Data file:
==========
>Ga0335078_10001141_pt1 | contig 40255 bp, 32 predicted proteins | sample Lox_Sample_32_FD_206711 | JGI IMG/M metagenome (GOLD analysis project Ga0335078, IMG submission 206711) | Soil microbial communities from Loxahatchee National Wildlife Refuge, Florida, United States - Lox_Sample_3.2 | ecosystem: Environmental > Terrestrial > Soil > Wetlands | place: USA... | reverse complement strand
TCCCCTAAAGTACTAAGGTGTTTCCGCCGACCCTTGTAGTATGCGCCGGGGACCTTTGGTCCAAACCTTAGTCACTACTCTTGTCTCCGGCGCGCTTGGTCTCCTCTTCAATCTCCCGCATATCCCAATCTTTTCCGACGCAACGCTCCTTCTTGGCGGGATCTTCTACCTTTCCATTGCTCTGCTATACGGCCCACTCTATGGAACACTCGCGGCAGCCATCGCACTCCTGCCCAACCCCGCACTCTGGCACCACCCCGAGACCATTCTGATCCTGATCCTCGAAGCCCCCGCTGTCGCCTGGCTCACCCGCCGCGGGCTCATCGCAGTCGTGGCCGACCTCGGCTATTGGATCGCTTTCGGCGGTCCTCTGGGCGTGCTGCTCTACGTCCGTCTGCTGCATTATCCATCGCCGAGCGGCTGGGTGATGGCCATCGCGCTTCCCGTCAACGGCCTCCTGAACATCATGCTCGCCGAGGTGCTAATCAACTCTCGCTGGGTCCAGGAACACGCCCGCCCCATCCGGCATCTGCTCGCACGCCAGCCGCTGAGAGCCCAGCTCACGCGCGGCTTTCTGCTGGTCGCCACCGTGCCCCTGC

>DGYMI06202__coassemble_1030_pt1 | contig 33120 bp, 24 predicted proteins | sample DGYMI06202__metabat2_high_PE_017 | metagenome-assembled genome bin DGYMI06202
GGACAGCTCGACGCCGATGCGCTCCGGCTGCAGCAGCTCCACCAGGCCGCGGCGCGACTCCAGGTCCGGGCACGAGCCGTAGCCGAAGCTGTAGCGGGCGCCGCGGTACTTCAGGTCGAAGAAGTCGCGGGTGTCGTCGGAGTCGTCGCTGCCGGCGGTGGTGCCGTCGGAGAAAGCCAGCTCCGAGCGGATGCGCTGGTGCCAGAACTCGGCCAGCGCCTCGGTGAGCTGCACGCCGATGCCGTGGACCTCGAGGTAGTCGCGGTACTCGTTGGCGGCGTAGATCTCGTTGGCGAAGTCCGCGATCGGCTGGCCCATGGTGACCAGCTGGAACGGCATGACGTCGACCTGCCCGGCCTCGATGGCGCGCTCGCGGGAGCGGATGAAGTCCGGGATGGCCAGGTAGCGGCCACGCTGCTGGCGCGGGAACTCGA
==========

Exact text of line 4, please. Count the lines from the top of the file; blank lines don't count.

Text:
GGACAGCTCGACGCCGATGCGCTCCGGCTGCAGCAGCTCCACCAGGCCGCGGCGCGACTCCAGGTCCGGGCACGAGCCGTAGCCGAAGCTGTAGCGGGCGCCGCGGTACTTCAGGTCGAAGAAGTCGCGGGTGTCGTCGGAGTCGTCGCTGCCGGCGGTGGTGCCGTCGGAGAAAGCCAGCTCCGAGCGGATGCGCTGGTGCCAGAACTCGGCCAGCGCCTCGGTGAGCTGCACGCCGATGCCGTGGACCTCGAGGTAGTCGCGGTACTCGTTGGCGGCGTAGATCTCGTTGGCGAAGTCCGCGATCGGCTGGCCCATGGTGACCAGCTGGAACGGCATGACGTCGACCTGCCCGGCCTCGATGGCGCGCTCGCGGGAGCGGATGAAGTCCGGGATGGCCAGGTAGCGGCCACGCTGCTGGCGCGGGAACTCGA